My backlist adventures included the following: Crux, by Moira Rogers; Perfect Day by Josh Lanyon; The Only Gold by Tamara Allen; and Devil in Winter, Scandal in Spring, Mine Till Midnight and Seduce Me at Sunrise by Lisa Kleypas.
I feel like I read a LOT in July. Some for work, some for play. Fortunately, most of it was good stuff!
Visions, by Kelley Armstrong (out 8/19, urban fantasy)
Riding the Wave, by Lorelie Brown (contemporary romance)
Mean Streak, by Sandra Brown (out 8/19, romantic suspense)
Have Mercy, by Shelley Ann Clark (erotic romance, e-novella)
Fanning the Flames, by Victoria Dahl (contemporary romance, e-novella)
Truly, by Ruthie Knox (out 8/5, contemporary romance, e-book)
Winning Ruby Heart, by Jennifer Lohmann (out 9/1, contemporary category romance)
Lay it Down, by Cara McKenna (romantic suspense)
Forged By Desire, by Bec McMaster (out 9/2, steampunk/paranormal romance)
The Suffragette Scandal, by Courtney Milan (historical romance)
Never Marry a Viscount, by Anne Stuart (out 9/23, historical romance) *Look for my feature interview with Anne Stuart in the October issue of RT Book Reviews!
My one foray into the backlist was Jackie Collins’ classic Chances, and you better believe I snorted that crack right up. No one does glittery, sweeping, scandalous saga like Collins.
June’s over already? What? I don’t believe you. But here’s here’s what I read during the month that stood out:
Wicked Temptation, by Zoë Archer (historical romance)
What a Duke Dares, by Anna Campbell (out 8/26, historical romance)
Looking for Trouble, by Victoria Dahl (out 7/29, contemporary romance)
A Promise By Daylight, by Alison DeLaine (out 8/26, historical romance)
Witch With No Name, by Kim Harrison (out 9/9, urban fantasy)
*Check out my feature on the Hollows in the September issue of RT Book Reviews.
The Mark of the Tala, by Jeffe Kennedy (fantasy/romance)
Summer Rain, by Ruthie Knox, Cecilia Tan and more (contemporary/historical/sci-fi romance anthology)
Suddenly Last Summer, by Sarah Morgan (out 6/24, contemporary romance)
Fit, by Rebekah Weatherspoon (erotic romance, e-novella)
In terms of backlist catch-up, I kicked off June by reading Caught in the Act by Jill Sorenson, which I really liked.
I started reading The Uncanny X-Men in the 1990s, swiftly graduating from yoinking my brother’s weekly comic book haul to filling up my own boxes. My first major “X-Men event” was the Extinction Agenda storyline in 1990 and then I followed that into the blue team’s X-Men title and, of course, the 1992 animated series.
Why am I kicking off with my X-credentials? Well, you know, Fake Geek Girl, etc. Let’s just get that bullshit out of the way. I know my X-titles. I know Gambit. I stole his first real appearance (UXM #266) out of my brother’s box and haven’t given it back. I had at least four Gambit posters on my bedroom wall. I kept his trading card. I had t-shirts. Hell, Gambit and Rogue were one of my LiveJournal icons. Ask me to name my top X-Men and it’s pretty easy: Gambit, Wolverine, Rogue and Jubilee.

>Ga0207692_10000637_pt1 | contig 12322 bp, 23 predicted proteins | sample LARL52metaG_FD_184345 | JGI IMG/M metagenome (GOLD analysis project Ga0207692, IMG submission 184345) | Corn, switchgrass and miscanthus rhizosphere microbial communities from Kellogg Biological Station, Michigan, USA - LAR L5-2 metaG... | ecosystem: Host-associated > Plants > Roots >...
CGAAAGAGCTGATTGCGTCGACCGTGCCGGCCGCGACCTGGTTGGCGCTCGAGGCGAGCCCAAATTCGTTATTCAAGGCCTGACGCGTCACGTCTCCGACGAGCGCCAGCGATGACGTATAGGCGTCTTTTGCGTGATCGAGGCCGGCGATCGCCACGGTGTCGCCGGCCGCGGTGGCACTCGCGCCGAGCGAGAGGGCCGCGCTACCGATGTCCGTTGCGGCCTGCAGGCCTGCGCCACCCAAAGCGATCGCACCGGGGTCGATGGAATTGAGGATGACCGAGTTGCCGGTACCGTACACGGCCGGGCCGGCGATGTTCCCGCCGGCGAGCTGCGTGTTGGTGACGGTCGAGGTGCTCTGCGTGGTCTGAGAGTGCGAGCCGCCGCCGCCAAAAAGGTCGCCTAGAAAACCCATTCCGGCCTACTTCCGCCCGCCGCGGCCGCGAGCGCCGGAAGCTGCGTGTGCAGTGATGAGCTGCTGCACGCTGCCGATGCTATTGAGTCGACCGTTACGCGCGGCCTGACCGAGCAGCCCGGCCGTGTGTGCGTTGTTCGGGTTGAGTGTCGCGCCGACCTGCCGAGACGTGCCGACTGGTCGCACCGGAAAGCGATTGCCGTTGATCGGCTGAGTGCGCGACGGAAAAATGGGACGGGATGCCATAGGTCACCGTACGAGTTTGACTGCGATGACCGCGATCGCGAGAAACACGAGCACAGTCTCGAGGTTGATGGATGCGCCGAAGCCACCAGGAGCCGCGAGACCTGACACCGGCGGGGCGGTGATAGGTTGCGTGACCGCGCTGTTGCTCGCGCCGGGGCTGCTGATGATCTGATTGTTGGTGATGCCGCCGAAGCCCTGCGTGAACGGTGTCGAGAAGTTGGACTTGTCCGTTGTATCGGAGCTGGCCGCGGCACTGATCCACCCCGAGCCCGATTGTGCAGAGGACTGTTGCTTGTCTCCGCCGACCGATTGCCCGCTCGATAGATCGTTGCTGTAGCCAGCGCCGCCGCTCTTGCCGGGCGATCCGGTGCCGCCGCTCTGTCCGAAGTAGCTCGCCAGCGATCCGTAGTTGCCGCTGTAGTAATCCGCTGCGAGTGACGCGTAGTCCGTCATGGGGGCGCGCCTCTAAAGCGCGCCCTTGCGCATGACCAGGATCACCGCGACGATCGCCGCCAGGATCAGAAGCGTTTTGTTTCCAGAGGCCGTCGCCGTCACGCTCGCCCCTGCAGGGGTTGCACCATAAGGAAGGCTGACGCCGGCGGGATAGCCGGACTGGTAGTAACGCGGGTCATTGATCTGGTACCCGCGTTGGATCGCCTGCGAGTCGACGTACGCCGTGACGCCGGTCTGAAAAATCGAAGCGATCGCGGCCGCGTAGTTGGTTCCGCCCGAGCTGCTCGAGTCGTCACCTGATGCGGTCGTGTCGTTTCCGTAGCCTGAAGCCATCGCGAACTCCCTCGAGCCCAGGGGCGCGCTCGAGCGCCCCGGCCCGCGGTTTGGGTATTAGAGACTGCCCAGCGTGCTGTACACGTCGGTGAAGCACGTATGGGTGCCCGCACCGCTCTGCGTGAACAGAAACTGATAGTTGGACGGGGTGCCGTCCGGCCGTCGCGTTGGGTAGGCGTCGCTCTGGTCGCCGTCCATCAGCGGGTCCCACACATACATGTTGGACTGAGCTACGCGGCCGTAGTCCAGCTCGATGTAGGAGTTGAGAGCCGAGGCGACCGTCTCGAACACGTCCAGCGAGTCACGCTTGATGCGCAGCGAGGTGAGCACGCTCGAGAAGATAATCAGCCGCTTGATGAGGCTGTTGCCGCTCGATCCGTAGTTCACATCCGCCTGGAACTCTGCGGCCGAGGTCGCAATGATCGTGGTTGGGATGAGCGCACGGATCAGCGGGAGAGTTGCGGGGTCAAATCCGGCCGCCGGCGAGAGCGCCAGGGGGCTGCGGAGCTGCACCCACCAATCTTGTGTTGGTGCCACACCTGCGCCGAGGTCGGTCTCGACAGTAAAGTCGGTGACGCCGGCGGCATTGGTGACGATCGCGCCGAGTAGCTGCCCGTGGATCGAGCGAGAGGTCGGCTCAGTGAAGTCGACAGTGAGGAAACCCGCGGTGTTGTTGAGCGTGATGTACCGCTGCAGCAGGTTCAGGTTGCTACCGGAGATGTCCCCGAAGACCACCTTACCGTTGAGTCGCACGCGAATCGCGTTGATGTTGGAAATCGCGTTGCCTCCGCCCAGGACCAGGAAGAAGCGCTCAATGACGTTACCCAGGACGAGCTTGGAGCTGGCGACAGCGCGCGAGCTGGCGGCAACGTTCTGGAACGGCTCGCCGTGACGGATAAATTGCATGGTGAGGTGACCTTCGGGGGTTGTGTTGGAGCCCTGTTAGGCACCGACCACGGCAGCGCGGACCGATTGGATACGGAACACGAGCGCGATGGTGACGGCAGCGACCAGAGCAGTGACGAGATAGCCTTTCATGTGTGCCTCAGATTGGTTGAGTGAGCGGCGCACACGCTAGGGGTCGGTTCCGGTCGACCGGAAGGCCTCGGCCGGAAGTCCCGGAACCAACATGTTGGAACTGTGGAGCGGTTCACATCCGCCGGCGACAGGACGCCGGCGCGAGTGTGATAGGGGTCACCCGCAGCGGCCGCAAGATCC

So, you can probably understand why I haven’t been a huge fan of the movies — shakier than the ever-changing comic X-canon, poorly written, miscast blockbusters that do no favors to characters I grew up loving. Fox’s X-Men film franchise has been more miss than hit, and the decision to cast Channing Tatum in a Gambit spin-off only furthers the death spiral of a lackluster series. Flash, bang and star power are not the X-Men and — ironically — Gambit’s story, more than anything, is one about how a weakness for pretty faces can spell your doom.
April and May were such crazy months that I combined my “hot reads” list, for the sake of my sanity. (Such as it is.)
The Copper King, by Vivian Arend (erotic paranormal romance, e-novella)
The Broken, by Shelley Coriell (romantic suspense)
Lost, by Laura K. Curtis (romantic suspense, e-book)
Bootie and the Beast, by Falguni Kothari (contemporary romance)
Stranger on the Shore, by Josh Lanyon (romantic suspense, LGBT, e-book)
Sweet Filthy Boy, by Christina Lauren (erotic romance)
Tank, by M. Malone (contemporary romance, e-novella)
Out of the Box, by Audra North (erotic romance, sci-fi, e-short)
The Saint, by Tiffany Reisz (out 6/24, erotic romance)
Collateral, by Roxie Rivera (erotic romance, e-novella)
Beyond Solitude, by Kit Rocha (erotic romance, e-novella)
Beyond Repair, by Charlotte Stein (contemporary romance, e-book)
The Girl in 6E, by A.R. Torre (out 7/8, erotic suspense)
In terms of older books, I went on a serious Anne Stuart glom with On Thin Ice, Risk the Night and Shadow Lover. I also zipped through The Perilous Life of Jade Yeo by Zen Cho, Again the Magic by Lisa Kleypas, The Countess Conspiracy by Courtney Milan and last year’s excellent LGBT sci-fi debut from Jacqueline Koyanagi, Ascension.
Whew. That’s a LOT.
No wonder my Kindle chose May 29 to keel over. :/